How can I give port 563 low priority?
Hi, I've been playing around with traffic shaping in PfSense 1.2.3, 2.0-beta's and now 2.0-RELEASE but I just can't seem to figure out how to use it effectively so I'm hoping someone here can spell it out for me, step by step. Which menus, which buttons.
What I want is to give traffic to tcp port 563 low priority. Any other traffic should always get priority over 563-TCP. 563 is nntp over ssl, i.e. downloading large files from a news server. I want that traffic to not interrupt webbrowsing (YouTube or other media sites being throttled), video chat, etc.
I know a bit about PfSense, been using it for a couple of years at home and for business but I never got traffic shaping figured out. Thanks!
I've got one WAN and one LAN interface. Using version 2.0-RELEASE.
First you need to use the wizard to setup the traffic shaper. Choose "Single WAN/Multi-LAN". For the scheduler, I choose PRIQ for both WAN and LAN, then answer other question in the Wizard.
After that, be sure to check in the traffic shaper section that your WAN and LAN interface have the correct bandwidth assigned. In my case the LAN interface was never set to the value I specified in the Wizard (might be resolved in the 2.0-RELEASE). If you need more queue then the one created with the Wizard, you can add some manually. With the PRIQ scheduler, the queue with the lowest number have the lowest priority. For example, I have the following queues:
- Home (My LAN interface)
– qLink with priority 3 as default queue
-- qAck with priority 6
-- qP2P with priority 1 (The lowest queue in my case)
-- qOtherHigh with priority 4
-- qOtherLow with priority 2
-- qDefault with priority 3 as default queue
-- The other queues are the same as my lan interface
Next, you need to create a firewall rule with the destination TCP port of 563.
Go to Firewall/Rules and select the Floating Interface and create an new rule.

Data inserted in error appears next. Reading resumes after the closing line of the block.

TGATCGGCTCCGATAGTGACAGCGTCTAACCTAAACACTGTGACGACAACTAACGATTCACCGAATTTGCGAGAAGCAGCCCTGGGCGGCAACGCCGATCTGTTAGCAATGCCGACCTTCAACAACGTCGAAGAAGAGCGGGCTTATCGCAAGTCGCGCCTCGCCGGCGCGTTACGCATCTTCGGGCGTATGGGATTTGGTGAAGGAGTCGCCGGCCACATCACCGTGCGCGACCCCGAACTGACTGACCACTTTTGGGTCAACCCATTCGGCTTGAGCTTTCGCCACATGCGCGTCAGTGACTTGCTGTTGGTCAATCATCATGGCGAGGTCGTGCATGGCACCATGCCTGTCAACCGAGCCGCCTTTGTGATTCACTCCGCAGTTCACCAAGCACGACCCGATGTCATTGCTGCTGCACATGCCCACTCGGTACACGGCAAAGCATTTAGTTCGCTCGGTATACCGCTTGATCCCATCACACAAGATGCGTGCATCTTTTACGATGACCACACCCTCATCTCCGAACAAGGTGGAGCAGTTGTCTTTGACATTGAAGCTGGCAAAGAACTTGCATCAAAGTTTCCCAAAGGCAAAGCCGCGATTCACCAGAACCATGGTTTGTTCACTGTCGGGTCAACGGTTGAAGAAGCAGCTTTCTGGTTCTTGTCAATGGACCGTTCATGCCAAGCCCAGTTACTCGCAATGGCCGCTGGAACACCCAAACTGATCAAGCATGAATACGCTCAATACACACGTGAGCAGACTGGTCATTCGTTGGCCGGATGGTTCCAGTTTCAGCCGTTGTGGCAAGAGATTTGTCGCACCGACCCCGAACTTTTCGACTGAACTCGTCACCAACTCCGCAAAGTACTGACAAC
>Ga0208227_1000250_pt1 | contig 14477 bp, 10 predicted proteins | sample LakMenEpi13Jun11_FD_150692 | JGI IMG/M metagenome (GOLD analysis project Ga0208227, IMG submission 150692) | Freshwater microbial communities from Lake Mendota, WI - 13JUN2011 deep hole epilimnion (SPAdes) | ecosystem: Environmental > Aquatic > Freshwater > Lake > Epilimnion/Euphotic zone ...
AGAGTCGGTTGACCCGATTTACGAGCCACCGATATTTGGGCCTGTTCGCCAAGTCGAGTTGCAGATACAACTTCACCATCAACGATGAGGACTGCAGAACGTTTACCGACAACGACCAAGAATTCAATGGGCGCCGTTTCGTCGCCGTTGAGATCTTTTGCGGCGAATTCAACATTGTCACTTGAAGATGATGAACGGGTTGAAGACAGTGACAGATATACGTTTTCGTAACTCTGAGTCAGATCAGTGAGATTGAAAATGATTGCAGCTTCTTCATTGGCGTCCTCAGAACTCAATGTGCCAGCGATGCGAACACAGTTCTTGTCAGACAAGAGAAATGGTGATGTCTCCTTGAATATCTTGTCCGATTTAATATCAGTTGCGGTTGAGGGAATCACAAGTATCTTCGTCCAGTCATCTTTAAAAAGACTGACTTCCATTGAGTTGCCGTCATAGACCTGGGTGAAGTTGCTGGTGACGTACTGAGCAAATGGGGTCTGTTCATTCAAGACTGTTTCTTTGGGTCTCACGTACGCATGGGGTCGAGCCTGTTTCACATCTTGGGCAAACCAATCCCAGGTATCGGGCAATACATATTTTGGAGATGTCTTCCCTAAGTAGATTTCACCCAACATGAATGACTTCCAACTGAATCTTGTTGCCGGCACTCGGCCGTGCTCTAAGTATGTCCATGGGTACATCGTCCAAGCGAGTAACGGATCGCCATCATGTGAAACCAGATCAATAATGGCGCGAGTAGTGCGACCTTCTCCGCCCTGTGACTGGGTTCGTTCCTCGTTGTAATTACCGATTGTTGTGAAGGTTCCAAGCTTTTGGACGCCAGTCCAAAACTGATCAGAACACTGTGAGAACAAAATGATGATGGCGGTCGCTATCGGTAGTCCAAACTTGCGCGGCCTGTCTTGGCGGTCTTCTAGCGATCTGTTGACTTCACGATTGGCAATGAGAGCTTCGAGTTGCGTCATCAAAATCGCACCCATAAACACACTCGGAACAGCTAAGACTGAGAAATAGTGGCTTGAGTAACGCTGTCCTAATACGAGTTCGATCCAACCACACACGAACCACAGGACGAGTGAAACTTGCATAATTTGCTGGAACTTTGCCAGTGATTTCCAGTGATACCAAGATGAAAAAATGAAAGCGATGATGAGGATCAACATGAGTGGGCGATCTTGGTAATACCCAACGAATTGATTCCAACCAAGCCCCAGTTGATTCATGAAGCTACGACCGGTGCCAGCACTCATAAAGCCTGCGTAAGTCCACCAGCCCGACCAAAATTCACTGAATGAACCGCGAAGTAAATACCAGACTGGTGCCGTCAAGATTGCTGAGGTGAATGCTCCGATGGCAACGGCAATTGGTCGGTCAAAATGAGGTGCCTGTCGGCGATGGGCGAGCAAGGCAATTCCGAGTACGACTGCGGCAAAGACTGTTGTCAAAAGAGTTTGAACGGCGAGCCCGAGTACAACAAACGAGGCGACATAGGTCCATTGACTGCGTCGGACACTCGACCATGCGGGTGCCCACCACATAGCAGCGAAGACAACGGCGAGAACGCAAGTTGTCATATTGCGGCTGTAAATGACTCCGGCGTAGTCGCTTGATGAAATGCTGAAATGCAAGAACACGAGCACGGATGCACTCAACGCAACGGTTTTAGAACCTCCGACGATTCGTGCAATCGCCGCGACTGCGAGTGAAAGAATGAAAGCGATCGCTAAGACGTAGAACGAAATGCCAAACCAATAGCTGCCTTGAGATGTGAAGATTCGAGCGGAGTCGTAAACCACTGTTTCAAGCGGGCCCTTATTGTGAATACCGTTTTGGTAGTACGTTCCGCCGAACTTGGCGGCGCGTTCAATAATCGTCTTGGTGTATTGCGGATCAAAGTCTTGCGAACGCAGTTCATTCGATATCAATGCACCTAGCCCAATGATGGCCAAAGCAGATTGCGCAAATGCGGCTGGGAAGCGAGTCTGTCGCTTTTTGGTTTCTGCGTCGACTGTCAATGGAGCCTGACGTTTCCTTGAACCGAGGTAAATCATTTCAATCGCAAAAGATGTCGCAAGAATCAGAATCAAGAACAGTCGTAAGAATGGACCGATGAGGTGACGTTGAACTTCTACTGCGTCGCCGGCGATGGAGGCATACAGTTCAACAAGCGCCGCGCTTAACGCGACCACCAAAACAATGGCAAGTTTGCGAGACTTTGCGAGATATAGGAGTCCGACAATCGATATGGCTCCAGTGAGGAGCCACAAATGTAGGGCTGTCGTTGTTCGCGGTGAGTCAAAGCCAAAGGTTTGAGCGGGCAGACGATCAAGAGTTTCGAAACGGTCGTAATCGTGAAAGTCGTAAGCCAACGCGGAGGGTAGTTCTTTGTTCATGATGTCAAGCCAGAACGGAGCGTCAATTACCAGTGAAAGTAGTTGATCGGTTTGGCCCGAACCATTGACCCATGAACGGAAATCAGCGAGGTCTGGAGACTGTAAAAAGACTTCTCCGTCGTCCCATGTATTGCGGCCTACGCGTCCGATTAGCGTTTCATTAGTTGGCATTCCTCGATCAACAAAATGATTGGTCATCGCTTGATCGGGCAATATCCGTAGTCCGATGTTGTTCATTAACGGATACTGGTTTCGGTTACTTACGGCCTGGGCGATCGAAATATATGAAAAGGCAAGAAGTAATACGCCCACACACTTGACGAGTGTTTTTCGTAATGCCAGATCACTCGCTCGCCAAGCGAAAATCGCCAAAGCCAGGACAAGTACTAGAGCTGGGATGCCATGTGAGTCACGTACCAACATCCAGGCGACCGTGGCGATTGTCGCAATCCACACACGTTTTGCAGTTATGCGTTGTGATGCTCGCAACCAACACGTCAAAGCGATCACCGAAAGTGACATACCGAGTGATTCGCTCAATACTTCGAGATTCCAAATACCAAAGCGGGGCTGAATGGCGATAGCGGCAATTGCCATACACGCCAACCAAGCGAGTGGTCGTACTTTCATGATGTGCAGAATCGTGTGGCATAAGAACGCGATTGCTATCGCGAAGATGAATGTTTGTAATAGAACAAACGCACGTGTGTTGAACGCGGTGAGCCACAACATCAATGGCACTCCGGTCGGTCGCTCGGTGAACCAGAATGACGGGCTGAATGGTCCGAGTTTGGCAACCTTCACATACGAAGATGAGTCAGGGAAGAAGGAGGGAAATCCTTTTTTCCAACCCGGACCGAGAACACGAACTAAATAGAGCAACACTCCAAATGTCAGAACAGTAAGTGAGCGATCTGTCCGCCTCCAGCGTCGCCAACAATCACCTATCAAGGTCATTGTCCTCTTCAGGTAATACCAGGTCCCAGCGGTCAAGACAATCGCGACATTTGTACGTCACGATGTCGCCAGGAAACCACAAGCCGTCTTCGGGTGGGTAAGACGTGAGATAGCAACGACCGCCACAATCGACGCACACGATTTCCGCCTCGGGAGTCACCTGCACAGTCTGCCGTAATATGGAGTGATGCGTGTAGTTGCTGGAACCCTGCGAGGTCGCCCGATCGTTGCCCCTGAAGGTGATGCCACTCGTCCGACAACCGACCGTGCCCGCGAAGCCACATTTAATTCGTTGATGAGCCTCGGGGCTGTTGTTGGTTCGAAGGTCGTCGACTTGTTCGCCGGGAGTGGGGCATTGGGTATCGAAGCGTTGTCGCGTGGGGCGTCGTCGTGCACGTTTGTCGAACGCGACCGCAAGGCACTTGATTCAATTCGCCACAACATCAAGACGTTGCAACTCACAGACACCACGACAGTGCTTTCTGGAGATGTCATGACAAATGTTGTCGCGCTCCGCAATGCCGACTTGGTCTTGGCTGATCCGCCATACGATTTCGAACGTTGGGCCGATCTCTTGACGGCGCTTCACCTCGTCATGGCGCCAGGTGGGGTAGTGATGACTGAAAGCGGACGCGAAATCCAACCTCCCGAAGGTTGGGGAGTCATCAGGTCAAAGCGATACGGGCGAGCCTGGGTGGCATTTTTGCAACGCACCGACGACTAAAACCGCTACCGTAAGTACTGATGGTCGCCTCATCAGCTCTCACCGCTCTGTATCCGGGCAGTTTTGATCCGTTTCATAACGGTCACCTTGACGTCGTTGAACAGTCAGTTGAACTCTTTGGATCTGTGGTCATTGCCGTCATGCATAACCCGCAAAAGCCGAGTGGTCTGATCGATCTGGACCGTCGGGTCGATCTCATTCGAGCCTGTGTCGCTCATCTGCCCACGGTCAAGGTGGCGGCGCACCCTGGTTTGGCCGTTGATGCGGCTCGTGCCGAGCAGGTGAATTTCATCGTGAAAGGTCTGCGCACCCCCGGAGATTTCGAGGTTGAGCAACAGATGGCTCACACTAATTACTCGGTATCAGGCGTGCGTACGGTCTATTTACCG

- Action: Pass
- Direction: Any
- Protocol: TCP
- Source: Any
- Destination: Any
- Destination Port Range: 563
- Advance features
--Ackqueue/Queue: Choose the lowest queue in your configuration. I don't think an ackqueue is necessary in this case.
Save the rule, reload the firewall rules and the go to Diagnostics/States and click on "Reset States". You can monitor your traffic by going in the Status/Queue in order to be sure that everything goes into the right queue.
Hope this will help.
- Home (My LAN interface)
Thanks for your help, Setsuna666. I did what you say and it works but apparently my CPU isn't up to the task. The result is that my internet connection is 1/7 slower overall :D But that's not your fault.
So it works but I need to find better hardware. Thanks!
By the way - how about Scheduler options? They areDefault queue
Random Early Detection
Random Early Detection In and Out
Explicit Congestion Notification
The last one is checked in the default queues. Do they have anything to do with how fast the rules are applied? Or is this really just milliseconds?
From what I read about Explicit Congestion Notification ( http://en.wikipedia.org/wiki/Explicit_Congestion_Notification), I believe this should be checked in all the queues.
Sounds good, but that's not really what I meant.
My question is: in my scenario (nntp traffic lowest priority, all other traffic normal, processor PIII already straining to keep up with the traffic shaping (35% when there's a lot of nntp traffic)) which ones should I check? I guess there's a trade-off somewhere between processor power and extra methods checked.
Can anyone shine a light on this? I can read about the theory but I would like to hear some practical experience.
(Again thank you Setsun for your help!)